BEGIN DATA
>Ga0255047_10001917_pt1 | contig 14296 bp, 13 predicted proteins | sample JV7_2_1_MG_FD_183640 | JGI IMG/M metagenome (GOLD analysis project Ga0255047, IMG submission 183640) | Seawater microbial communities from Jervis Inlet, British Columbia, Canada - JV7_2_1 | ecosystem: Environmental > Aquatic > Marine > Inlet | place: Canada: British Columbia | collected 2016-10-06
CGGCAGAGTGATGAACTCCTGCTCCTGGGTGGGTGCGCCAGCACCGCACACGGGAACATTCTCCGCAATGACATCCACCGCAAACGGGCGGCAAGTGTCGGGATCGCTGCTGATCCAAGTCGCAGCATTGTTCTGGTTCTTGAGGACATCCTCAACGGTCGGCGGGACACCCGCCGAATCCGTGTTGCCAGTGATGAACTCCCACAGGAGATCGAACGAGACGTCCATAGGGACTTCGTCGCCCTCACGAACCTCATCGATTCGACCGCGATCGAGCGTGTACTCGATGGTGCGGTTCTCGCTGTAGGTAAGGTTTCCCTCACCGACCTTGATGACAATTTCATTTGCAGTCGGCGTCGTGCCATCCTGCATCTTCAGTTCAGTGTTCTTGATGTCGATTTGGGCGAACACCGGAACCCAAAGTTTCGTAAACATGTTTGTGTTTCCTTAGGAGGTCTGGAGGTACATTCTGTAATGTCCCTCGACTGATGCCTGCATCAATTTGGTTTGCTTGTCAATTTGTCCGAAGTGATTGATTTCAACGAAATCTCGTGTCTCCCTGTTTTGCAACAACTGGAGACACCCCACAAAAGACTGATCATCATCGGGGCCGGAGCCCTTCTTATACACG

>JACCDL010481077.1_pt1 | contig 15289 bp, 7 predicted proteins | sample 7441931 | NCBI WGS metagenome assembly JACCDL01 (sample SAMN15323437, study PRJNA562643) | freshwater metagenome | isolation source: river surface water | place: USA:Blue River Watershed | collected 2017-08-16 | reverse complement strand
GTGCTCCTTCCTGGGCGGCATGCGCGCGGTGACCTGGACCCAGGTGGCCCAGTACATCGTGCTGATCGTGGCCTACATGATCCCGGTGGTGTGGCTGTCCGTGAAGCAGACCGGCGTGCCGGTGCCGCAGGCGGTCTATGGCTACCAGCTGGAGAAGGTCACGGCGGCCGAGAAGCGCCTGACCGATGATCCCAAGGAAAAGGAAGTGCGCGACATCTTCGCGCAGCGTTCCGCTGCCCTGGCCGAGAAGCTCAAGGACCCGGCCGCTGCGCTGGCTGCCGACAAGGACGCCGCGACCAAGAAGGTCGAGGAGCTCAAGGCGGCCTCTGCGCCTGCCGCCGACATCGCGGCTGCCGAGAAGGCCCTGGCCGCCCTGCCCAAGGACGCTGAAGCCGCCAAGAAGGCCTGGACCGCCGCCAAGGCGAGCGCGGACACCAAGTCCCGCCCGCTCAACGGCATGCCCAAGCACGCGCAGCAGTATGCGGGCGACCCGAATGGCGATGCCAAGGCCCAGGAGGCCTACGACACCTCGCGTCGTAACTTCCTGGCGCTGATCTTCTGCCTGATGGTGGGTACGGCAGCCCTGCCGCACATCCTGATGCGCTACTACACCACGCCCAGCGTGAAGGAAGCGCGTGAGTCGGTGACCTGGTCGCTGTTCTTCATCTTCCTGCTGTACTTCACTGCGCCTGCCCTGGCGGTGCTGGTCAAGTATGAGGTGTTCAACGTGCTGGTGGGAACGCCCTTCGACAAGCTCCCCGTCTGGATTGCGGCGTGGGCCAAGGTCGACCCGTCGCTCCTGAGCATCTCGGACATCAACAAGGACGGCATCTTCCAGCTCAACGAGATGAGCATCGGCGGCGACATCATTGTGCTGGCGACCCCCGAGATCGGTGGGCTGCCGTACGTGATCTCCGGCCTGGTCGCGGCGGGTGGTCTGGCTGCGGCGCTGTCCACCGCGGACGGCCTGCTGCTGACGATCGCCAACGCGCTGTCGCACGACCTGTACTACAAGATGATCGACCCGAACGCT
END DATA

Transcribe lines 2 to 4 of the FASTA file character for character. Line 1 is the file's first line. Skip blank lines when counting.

CGGCAGAGTGATGAACTCCTGCTCCTGGGTGGGTGCGCCAGCACCGCACACGGGAACATTCTCCGCAATGACATCCACCGCAAACGGGCGGCAAGTGTCGGGATCGCTGCTGATCCAAGTCGCAGCATTGTTCTGGTTCTTGAGGACATCCTCAACGGTCGGCGGGACACCCGCCGAATCCGTGTTGCCAGTGATGAACTCCCACAGGAGATCGAACGAGACGTCCATAGGGACTTCGTCGCCCTCACGAACCTCATCGATTCGACCGCGATCGAGCGTGTACTCGATGGTGCGGTTCTCGCTGTAGGTAAGGTTTCCCTCACCGACCTTGATGACAATTTCATTTGCAGTCGGCGTCGTGCCATCCTGCATCTTCAGTTCAGTGTTCTTGATGTCGATTTGGGCGAACACCGGAACCCAAAGTTTCGTAAACATGTTTGTGTTTCCTTAGGAGGTCTGGAGGTACATTCTGTAATGTCCCTCGACTGATGCCTGCATCAATTTGGTTTGCTTGTCAATTTGTCCGAAGTGATTGATTTCAACGAAATCTCGTGTCTCCCTGTTTTGCAACAACTGGAGACACCCCACAAAAGACTGATCATCATCGGGGCCGGAGCCCTTCTTATACACG

>JACCDL010481077.1_pt1 | contig 15289 bp, 7 predicted proteins | sample 7441931 | NCBI WGS metagenome assembly JACCDL01 (sample SAMN15323437, study PRJNA562643) | freshwater metagenome | isolation source: river surface water | place: USA:Blue River Watershed | collected 2017-08-16 | reverse complement strand
GTGCTCCTTCCTGGGCGGCATGCGCGCGGTGACCTGGACCCAGGTGGCCCAGTACATCGTGCTGATCGTGGCCTACATGATCCCGGTGGTGTGGCTGTCCGTGAAGCAGACCGGCGTGCCGGTGCCGCAGGCGGTCTATGGCTACCAGCTGGAGAAGGTCACGGCGGCCGAGAAGCGCCTGACCGATGATCCCAAGGAAAAGGAAGTGCGCGACATCTTCGCGCAGCGTTCCGCTGCCCTGGCCGAGAAGCTCAAGGACCCGGCCGCTGCGCTGGCTGCCGACAAGGACGCCGCGACCAAGAAGGTCGAGGAGCTCAAGGCGGCCTCTGCGCCTGCCGCCGACATCGCGGCTGCCGAGAAGGCCCTGGCCGCCCTGCCCAAGGACGCTGAAGCCGCCAAGAAGGCCTGGACCGCCGCCAAGGCGAGCGCGGACACCAAGTCCCGCCCGCTCAACGGCATGCCCAAGCACGCGCAGCAGTATGCGGGCGACCCGAATGGCGATGCCAAGGCCCAGGAGGCCTACGACACCTCGCGTCGTAACTTCCTGGCGCTGATCTTCTGCCTGATGGTGGGTACGGCAGCCCTGCCGCACATCCTGATGCGCTACTACACCACGCCCAGCGTGAAGGAAGCGCGTGAGTCGGTGACCTGGTCGCTGTTCTTCATCTTCCTGCTGTACTTCACTGCGCCTGCCCTGGCGGTGCTGGTCAAGTATGAGGTGTTCAACGTGCTGGTGGGAACGCCCTTCGACAAGCTCCCCGTCTGGATTGCGGCGTGGGCCAAGGTCGACCCGTCGCTCCTGAGCATCTCGGACATCAACAAGGACGGCATCTTCCAGCTCAACGAGATGAGCATCGGCGGCGACATCATTGTGCTGGCGACCCCCGAGATCGGTGGGCTGCCGTACGTGATCTCCGGCCTGGTCGCGGCGGGTGGTCTGGCTGCGGCGCTGTCCACCGCGGACGGCCTGCTGCTGACGATCGCCAACGCGCTGTCGCACGACCTGTACTACAAGATGATCGACCCGAACGCT